Examining the tax plans of top GOP candidates

Victor Joecks

In 2010, Americans spent 6 billion hours, which is approximately 8,800 lifetimes, and $480 billion doing their taxes.

This represents a huge deadweight loss — time and money wasted jumping through government-mandated hoops — for individuals and America's economy.

It's also why, regardless of how much how you think the federal government needs to collect in taxes, it is urgent that the federal government reform the way it collects taxes.

Every major GOP candidate for president has proposed a tax plan. How do they compare? With Nevada's caucuses right around the corner, here's a breakdown.

Mitt Romney: Gov. Romney's 162-page economic plan certainly hits the right rhetorical notes on tax reform. He writes, "The best course in the near term is to overhaul and to dramatically simplify the current tax code…"

Despite his emphatic rhetoric, his actual proposals are really minor tweaks. They include maintaining the Bush tax rates, lowering the corporate income tax rate to 25 percent and eliminating the death tax. His stated "long-term goal" is to "pursue a flatter, fairer, simpler [tax] structure," but he offers no definite "near term" proposals.

Rick Perry: Gov. Perry has proposed a Steve Forbes-like flat tax, which would lead to a tax return that the average person could complete in about five minutes. His proposal is a 20 percent tax on income, with a $12,500 exemption for each person in a household and deductions for mortgage interest, charitable contributions, state and local taxes and capital gains and dividends.

It's a simple plan, except that Perry is also proposing to make it an optional plan. He wants taxpayers to be able to choose between his flat-tax plan and the existing tax code, which would actually make doing taxes more, not less, complicated.

He's also proposing to eliminate the death tax, eliminate the tax on social security benefits, dividends and long-term capital gains, and reduce the corporate tax rate to 20 percent.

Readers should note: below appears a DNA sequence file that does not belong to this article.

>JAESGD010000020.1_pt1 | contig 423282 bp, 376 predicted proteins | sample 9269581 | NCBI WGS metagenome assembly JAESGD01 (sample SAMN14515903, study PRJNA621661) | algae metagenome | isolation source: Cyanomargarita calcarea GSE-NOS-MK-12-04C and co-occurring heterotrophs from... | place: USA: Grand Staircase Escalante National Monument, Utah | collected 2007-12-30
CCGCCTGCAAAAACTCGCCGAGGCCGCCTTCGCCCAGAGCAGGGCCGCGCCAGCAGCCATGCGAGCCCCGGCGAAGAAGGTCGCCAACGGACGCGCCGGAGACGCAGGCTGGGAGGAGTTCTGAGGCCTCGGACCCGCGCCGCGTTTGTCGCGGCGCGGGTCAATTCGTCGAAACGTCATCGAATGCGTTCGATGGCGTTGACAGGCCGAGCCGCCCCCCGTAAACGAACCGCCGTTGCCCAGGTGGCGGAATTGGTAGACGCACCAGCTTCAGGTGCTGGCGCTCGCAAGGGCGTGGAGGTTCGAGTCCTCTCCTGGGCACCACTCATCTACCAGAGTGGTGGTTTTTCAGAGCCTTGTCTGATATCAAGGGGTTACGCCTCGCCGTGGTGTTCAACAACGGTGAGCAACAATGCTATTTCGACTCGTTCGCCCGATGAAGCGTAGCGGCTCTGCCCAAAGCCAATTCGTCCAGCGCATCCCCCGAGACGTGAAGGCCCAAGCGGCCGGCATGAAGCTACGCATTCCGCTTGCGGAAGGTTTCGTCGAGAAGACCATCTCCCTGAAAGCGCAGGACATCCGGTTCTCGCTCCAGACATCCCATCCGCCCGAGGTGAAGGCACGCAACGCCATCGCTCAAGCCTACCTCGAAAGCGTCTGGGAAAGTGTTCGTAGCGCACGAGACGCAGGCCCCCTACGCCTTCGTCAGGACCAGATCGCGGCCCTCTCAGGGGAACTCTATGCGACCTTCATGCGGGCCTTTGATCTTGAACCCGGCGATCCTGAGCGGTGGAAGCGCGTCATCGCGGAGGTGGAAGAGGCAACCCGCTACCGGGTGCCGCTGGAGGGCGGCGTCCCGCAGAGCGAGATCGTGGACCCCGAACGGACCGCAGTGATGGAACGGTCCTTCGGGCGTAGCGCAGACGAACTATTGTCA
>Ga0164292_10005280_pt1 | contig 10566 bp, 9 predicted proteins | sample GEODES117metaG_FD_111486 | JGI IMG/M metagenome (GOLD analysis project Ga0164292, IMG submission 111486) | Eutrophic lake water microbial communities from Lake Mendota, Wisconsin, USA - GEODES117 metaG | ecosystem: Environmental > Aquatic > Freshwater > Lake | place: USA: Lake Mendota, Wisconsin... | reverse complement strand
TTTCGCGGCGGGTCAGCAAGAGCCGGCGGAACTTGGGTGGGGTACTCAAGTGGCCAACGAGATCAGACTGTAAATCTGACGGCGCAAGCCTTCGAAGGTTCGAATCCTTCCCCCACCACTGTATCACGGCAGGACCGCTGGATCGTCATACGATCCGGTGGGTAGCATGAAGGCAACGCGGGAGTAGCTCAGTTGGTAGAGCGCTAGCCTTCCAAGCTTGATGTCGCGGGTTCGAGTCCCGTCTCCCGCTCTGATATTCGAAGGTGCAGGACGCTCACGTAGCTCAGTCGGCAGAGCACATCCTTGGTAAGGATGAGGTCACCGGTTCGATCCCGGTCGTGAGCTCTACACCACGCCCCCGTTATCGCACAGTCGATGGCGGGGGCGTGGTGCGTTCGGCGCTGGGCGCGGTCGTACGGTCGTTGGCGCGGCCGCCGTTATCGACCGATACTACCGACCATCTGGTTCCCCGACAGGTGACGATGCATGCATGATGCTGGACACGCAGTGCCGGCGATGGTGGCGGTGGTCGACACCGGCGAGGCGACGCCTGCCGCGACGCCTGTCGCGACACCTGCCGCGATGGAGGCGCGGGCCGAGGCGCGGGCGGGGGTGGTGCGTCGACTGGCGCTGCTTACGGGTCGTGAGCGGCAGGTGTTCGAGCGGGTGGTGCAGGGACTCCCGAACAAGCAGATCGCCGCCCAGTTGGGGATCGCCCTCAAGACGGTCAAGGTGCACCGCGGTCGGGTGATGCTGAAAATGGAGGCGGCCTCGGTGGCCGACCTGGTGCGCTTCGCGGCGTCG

Newt Gingrich: Gingrich's plan is similar to Perry's flat tax, except that he is proposing a 15 percent flat tax with a $12,000 personal deduction. He would maintain the earned-income and child tax credits and allow deductions for charitable giving and mortgage interest.

As with Perry, Gingrich is also proposing to allow individuals to choose between his 15 percent proposal and the existing tax code.

He's also proposing to eliminate the death tax and tax on capital gains and reduce the corporate income tax rate to 12.5 percent.

Ron Paul: More so than any of the above candidates, Rep. Paul has a very detailed plan when it comes to cutting spending. His tax plan, though, most closely resembles Romney's and offers only minor tweaks to the current system.

He wants to maintain the Bush tax rates, eliminate the death tax, lower the corporate tax rate to 15 percent and eliminate all taxes on personal savings for retirement.

Jon Huntsman: Gov. Huntsman's plan for income tax reform is designed to be revenue neutral. Basically, he's not proposing to change the amount of tax dollars the government collects with the income tax, but to change how they are collected, in order to eliminate the $480 billion in deadweight loss associated with the current system.

To do this, he would eliminate all deductions and credits while creating three lower tax rates of 8, 14 and 23 percent.

On top of this, he wants to reduce the corporate tax rate to 25 percent and eliminate the tax on capital gains and dividends.

So which plan is best?

Ultimately, that's in the eye of the beholder. But here are three words that should help you evaluate the plans: simple, uniform and low.

  • Does a candidate's tax plan simplify the system and reduce the burden and complexity of submitting taxes?
  • Does a candidate's tax plan treat individuals equally and stop government from picking winners and losers using the tax code? The ideal tax code would treat those earning the same amount of money equally and not punish the rich – or the poor – for how much they earn.
  • Does the candidate's plan lower taxes?

One important caveat on that last question: You must examine a candidate's tax plan and a candidate's spending plan. A candidate who cuts taxes, but then borrows trillions to continue our current unsustainable spending, simply kicks the can to the next generation.

When it comes to taxes, there's plenty to talk about.

Victor Joecks is communications director of the Nevada Policy Research Institute. For more visit http://npri.org. This article first appeared in the January 2012 edition of Nevada Business.